Advice from the makers of MG Reeds
When removing cane from a chanter reed always remove very small amounts at a time and test it between adjustments, it is very easy to take cane off but you cannot put it back on.
If your reed is too hard and uncomfortable to blow then you can make it easier in the following ways.
If it is tight in response then using a sharp blade very gently shave the upper region of the blades remembering to remove the cane evenly across the width of both blades. Be aware that this will also flatten off the top hand notes a little and it may be necessary to sink the reed a little in the chanter to compensate for this.
Avoid shaving the lips of the reed.
If the response is good, (a slight tightness is desirable for stability) then you can ease it slightly by removing small amounts off the shoulders just above the staple. Remove this evenly on both sides of each blade. Be aware that this will slightly sharpen some of the bottom hand notes, particularly C and D. It will also increase the response but not quite as much as removing cane from the upper region of the blades.
Another method often employed is the application of a small elastic dental band, this is very effective and can often help stabilise a reed in its initial blowing in period. Two or three wraps of the band around the sound box will ease a reed considerably; it will also lift the pitch.
This band can remain on the reed for the duration of its life. It is effective in raising and lowering the pitch in small increments to assist with tuning, particularly within a pipe band environment.
To raise the pitch simply slide the band a little further towards the lips of the reed. To lower the pitch slide it towards the staple.
Be aware that if placing the band too high it will muffle the reed too much. To avoid this keep the band within the sound box area.
Flat C and/or Double Toning F
On occasions, this can occur with any reed/ chanter combination and you can fix this easily.Using the dental band, as already mentioned, is very effective.
The reed being sunk to far into the chanter, try lifting the reed a fraction.
Alternatively using a very sharp blade, cut a hairs width off the top of the blades. This will also raise the pitch and strengthen the reed slightly. Be careful as too much taken off here can dramatically raise the pitch of F, HG and HA, if this occurs then they can be brought back down by thinning the upper region of the blades as explained, but remember this will then weaken the reed also.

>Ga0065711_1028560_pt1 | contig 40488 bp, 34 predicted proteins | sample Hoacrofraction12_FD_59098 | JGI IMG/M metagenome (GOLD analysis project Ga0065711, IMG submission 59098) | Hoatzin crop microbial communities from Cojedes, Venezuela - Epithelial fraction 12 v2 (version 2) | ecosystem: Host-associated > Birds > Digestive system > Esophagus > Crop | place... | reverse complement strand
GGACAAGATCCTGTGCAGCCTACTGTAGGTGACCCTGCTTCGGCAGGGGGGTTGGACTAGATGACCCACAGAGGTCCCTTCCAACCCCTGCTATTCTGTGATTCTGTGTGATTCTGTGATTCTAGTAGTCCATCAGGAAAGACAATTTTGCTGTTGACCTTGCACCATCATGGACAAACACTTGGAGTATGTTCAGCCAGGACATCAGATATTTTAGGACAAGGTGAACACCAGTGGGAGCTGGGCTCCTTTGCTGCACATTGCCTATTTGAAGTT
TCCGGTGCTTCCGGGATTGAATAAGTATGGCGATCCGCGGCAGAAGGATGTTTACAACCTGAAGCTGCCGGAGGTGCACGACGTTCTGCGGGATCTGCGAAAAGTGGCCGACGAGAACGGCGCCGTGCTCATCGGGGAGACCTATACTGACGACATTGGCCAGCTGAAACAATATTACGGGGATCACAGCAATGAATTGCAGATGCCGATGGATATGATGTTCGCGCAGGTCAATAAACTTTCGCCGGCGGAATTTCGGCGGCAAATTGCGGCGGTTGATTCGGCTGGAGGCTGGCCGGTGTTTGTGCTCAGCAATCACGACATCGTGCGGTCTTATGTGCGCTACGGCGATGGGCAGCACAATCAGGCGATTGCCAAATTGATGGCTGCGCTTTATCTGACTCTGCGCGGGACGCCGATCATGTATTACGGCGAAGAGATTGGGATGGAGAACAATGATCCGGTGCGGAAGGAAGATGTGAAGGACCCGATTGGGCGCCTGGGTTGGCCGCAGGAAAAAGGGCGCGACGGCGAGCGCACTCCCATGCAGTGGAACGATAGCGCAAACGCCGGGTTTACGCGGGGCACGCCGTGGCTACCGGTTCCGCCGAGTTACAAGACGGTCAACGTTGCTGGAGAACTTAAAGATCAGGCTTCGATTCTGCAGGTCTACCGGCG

High A Too Croaky
A number of things can cause this.
1) Insufficient pressure on the reed, just blow a little harder and it will clear. Every reed is different and requires slightly different pressures to obtain optimum sound, learn to get the best from a reed by learning to blow the pressure that suits it. Maintain this pressure at all times or an unsteady bagpipe will result.
2) The bottom of the staple touching the side of the reed seat wall, ensure that this has a wrap of hemp around it.
3) The reed sunk too far in the reed seat lift the reed a little.
4) Lastly if a croak is persistent then rubbing the very tips of the reed blades at right angles across the back of your thumbnail or on a sheet of glass at 45 degrees will clear this. Be careful though as too much will cause a very thin sound to the top hand notes.
You can achieve fine-tuning of the chanter with the use of tape applied across the top of the open hole of the note that is sharp.
Notes that are persistently flat with a variety of reeds should be undercut. This undercutting should be left in the hands of an experienced player or manufacturer. Fine-tuning with tape is very straightforward and to begin with is a trail and error process. More tape covering the hole = flatter note. See the guide to taping and undercutting for further information.